Chapter 5 of Part 3 provides for offences relating to all of the non-judicial debt resolution processes. Sections 120 to 125, inclusive, provide for offences including false representations, falsification of documents and fraudulent disposal of property. The offences may be prosecuted either summarily or on indictment. Section 126 provides for penalties, following conviction on indictment, of fines of up to €100,000 or imprisonment for up to five years or both. Chapter 6 of Part 3 contains provisions that apply generally to Part 3. Among other things, it provides in section 127 for the creation and maintenance by the insolvency service of the insolvency registers to record details of persons concerned with the various debt resolution processes. The registers will be in electronic form and members of the public may inspect a register and may take copies of or extracts from entries in a register.

Part 4 of the Bill provides for a number of amendments to the Bankruptcy Act 1988 to provide for a more enlightened and modern approach to bankruptcy. These amendments will continue the reform of bankruptcy law begun in the Civil Law (Miscellaneous Provisions) Act 2011.

I will now outline the main new provisions. Section 132 provides that the minimum amount for a petition for bankruptcy by a creditor or combined non-partner creditors will be increased to €20,000. The current limits are €1,900 for a creditor and €1,300 for combined non-partner creditors. In addition, there will be a new requirement for 14 days' notice of the petition to be provided. This is to ensure that a bankruptcy summons is not brought prematurely by a creditor, so as to allow the debtor to consider other options such as a debt settlement arrangement or a personal insolvency arrangement. Section 133 provides that in presenting a petition for bankruptcy, the creditor will be required to prove for a debt of more than €20,000, a significant increase from the current limit of €1,900. Where a debtor presents a petition for bankruptcy, he or she must swear an affidavit that he or she has made reasonable efforts to make use of alternatives to bankruptcy, such as a debt settlement arrangement or personal insolvency arrangement. The debtor must also present a statement of affairs, which must disclose that his or her debts exceed his or her assets by more than €20,000.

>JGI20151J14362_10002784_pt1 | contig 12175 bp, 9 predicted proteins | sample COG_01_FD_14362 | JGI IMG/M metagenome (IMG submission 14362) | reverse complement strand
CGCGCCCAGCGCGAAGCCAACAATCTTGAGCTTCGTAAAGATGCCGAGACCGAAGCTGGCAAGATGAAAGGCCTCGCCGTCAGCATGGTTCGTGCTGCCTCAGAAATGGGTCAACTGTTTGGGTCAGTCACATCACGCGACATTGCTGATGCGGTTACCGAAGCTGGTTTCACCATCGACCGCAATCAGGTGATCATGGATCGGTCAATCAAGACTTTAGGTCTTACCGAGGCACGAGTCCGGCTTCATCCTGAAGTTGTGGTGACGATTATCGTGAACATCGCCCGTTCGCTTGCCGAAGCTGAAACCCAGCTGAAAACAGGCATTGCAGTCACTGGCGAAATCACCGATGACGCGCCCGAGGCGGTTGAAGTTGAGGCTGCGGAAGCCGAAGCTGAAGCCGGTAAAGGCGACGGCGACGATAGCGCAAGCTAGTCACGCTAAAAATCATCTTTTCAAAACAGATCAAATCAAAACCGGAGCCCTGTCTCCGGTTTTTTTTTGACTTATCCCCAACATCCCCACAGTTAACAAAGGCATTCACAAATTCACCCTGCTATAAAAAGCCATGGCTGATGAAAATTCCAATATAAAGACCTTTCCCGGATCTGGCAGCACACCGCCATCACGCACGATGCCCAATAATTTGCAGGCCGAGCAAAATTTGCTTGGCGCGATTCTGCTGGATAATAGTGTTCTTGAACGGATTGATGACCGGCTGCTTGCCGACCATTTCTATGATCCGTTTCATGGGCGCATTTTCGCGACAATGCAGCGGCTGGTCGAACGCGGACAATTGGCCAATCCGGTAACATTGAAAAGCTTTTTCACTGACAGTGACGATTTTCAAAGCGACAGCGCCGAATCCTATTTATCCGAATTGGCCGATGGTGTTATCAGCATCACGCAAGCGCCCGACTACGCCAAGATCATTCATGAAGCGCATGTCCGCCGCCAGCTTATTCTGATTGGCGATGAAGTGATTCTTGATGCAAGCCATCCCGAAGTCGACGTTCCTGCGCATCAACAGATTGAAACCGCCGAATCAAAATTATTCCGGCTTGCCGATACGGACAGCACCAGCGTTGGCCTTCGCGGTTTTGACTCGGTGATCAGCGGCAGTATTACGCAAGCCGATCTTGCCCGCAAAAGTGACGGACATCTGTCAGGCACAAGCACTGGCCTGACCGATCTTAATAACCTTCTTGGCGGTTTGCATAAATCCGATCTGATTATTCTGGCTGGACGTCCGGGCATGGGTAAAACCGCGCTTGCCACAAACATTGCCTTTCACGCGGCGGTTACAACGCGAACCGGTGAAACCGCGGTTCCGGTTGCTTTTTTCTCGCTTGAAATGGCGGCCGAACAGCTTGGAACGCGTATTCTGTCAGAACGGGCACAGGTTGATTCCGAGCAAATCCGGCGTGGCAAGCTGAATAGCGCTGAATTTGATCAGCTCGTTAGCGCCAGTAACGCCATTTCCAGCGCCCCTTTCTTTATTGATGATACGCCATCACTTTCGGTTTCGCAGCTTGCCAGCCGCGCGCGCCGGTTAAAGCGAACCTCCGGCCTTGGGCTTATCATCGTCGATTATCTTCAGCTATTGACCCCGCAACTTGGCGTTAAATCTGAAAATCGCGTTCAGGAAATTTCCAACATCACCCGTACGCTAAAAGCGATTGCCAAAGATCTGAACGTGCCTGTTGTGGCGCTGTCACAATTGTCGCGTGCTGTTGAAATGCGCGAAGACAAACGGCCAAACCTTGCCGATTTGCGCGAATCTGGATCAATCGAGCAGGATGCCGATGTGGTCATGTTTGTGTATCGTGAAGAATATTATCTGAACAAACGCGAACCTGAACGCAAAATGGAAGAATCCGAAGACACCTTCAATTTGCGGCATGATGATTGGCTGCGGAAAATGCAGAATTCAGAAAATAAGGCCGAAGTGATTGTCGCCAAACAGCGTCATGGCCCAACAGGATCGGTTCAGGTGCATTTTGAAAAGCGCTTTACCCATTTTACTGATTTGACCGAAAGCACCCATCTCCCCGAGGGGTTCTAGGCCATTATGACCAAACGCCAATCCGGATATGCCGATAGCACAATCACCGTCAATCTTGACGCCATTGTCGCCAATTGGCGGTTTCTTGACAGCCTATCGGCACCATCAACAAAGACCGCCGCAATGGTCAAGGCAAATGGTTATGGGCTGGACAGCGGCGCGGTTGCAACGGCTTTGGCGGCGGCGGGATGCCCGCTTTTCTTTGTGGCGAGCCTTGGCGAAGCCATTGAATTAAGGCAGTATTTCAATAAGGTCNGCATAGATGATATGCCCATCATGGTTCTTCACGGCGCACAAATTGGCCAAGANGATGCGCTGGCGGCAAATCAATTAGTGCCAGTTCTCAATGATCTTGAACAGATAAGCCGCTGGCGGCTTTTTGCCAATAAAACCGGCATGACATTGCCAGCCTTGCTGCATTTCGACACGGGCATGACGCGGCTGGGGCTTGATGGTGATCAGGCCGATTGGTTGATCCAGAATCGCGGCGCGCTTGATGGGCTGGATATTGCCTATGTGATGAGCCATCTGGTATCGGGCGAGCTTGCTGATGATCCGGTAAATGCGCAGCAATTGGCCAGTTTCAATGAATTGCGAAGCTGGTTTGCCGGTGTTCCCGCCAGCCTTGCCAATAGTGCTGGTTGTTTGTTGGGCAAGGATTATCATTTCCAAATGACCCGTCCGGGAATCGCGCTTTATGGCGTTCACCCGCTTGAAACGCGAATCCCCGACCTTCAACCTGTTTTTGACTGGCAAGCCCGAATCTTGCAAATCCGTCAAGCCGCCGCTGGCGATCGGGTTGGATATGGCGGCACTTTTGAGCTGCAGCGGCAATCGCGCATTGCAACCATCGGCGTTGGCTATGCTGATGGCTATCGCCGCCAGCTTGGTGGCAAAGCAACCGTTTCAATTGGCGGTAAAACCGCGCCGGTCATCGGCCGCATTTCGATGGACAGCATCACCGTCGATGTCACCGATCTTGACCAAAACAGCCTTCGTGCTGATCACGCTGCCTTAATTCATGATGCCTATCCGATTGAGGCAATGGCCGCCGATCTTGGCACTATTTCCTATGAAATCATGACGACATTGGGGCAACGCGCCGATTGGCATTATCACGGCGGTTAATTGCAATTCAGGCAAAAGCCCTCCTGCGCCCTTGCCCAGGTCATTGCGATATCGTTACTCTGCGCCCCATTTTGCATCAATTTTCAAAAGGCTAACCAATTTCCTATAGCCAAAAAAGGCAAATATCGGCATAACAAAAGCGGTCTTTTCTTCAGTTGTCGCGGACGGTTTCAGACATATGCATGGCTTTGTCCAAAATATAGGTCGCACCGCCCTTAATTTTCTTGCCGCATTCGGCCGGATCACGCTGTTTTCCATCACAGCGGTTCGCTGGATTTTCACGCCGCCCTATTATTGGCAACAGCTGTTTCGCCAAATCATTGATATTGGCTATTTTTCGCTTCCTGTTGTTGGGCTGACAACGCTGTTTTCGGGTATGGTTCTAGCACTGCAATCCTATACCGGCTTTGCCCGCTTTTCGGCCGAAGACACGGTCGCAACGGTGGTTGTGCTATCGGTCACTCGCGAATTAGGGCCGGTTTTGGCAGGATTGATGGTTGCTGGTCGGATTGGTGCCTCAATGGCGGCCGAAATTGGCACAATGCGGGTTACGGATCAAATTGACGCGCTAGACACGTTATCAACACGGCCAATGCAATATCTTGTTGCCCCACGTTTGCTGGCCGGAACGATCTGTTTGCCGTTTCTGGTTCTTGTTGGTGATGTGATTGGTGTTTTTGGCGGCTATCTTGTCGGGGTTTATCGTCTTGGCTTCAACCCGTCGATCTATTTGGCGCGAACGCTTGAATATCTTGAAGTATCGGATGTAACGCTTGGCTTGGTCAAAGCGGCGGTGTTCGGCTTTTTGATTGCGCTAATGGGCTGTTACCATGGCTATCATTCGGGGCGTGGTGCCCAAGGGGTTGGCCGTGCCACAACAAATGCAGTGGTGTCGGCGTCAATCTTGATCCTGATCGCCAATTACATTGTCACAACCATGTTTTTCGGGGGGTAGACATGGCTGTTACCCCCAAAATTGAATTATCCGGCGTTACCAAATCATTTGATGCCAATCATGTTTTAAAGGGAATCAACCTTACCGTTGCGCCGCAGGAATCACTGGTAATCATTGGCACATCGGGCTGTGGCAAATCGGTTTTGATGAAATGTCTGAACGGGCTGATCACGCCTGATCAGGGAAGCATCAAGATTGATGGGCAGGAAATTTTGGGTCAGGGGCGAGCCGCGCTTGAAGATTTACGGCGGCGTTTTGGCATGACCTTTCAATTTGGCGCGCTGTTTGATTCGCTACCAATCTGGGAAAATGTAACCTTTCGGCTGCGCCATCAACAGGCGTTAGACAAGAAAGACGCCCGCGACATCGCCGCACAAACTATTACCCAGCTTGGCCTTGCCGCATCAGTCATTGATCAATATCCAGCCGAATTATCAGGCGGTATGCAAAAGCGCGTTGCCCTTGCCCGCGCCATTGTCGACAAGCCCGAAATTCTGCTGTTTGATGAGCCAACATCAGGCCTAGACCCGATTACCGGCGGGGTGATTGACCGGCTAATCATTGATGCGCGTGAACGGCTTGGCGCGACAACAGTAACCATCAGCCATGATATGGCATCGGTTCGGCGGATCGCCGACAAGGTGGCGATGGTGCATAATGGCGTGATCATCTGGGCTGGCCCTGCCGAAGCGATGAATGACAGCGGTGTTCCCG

Section 134 will require the court, when considering a petition from a creditor, to have regard to whether that creditor may have unreasonably refused a proposal for a debt settlement arrangement or personal insolvency arrangement. In adjudication of a creditor's petition for bankruptcy, under section 135 the court will be required to consider the assets and liabilities of the debtor and assess whether it should adjourn proceedings to allow the debtor to attempt to enter into a debt settlement arrangement or personal insolvency arrangement. A bankrupt is permitted to retain certain excepted articles, such as household furniture or tools or equipment required for a trade or occupation. Section 138 will increase the maximum value of those excepted articles from the current level of €3,100 to €6,000. As regards avoidance of fraudulent preferences and certain transactions made before adjudication in bankruptcy, the current applicable time periods of one year will be extended to three years by sections 139 and 140. The time periods in regard to the avoidance of certain voluntary settlements of property made before adjudication in bankruptcy will be extended from two years to three years by section 141.

Section 143 contains extensive new provisions regarding discharge from bankruptcy. First, provision is made for the automatic discharge from bankruptcy after three years from the date of adjudication, which is reduced from the current 12 years. Second, bankruptcies existing for three years or more at the time of commencement of the Act will be automatically discharged after a further six months have elapsed. This latter time is to allow for any possible creditor objection. Third, the bankrupt's unrealised property will remain vested in the official assignee in bankruptcy after discharge from bankruptcy. The discharged bankrupt will be under a duty to co-operate with the official assignee in the realisation and distribution of such of his or her property as is vested in the official assignee. Fourth, the official assignee or a creditor will be permitted to apply to the court to object to the discharge of a person from bankruptcy. The grounds for such an objection are that the debtor has failed to co-operate with the official assignee or has hidden or failed to disclose income or assets. The court may suspend the discharge pending further investigation or extend the period before discharge of the bankrupt to a date not later than the eighth anniversary of the making of the adjudication order. Finally, the court may order a bankrupt to make payments from his or her income or other assets to the official assignee or the trustee in bankruptcy for the benefit of his or her creditors. In making such an order, the court must have regard to the reasonable living expenses of the bankrupt and his or her family. The court may vary a bankruptcy payment order where there has been a material change in the circumstances of the discharged bankrupt. Such an order must be applied for before the discharge from bankruptcy and may operate for no more than five years.

Part 5 of the Bill contains an enabling provision in regard to the regulation of personal insolvency practitioners. However, a definitive approach to the regulation of personal insolvency practitioners awaits final decision and will be the subject of a legislative proposal at a later stage. I am conscious that further development of the text of the Bill is necessary in regard to a number of issues. This work will continue and it is my intention to bring forward further relevant proposals and amendments during the progress of the Bill through the Oireachtas in the autumn.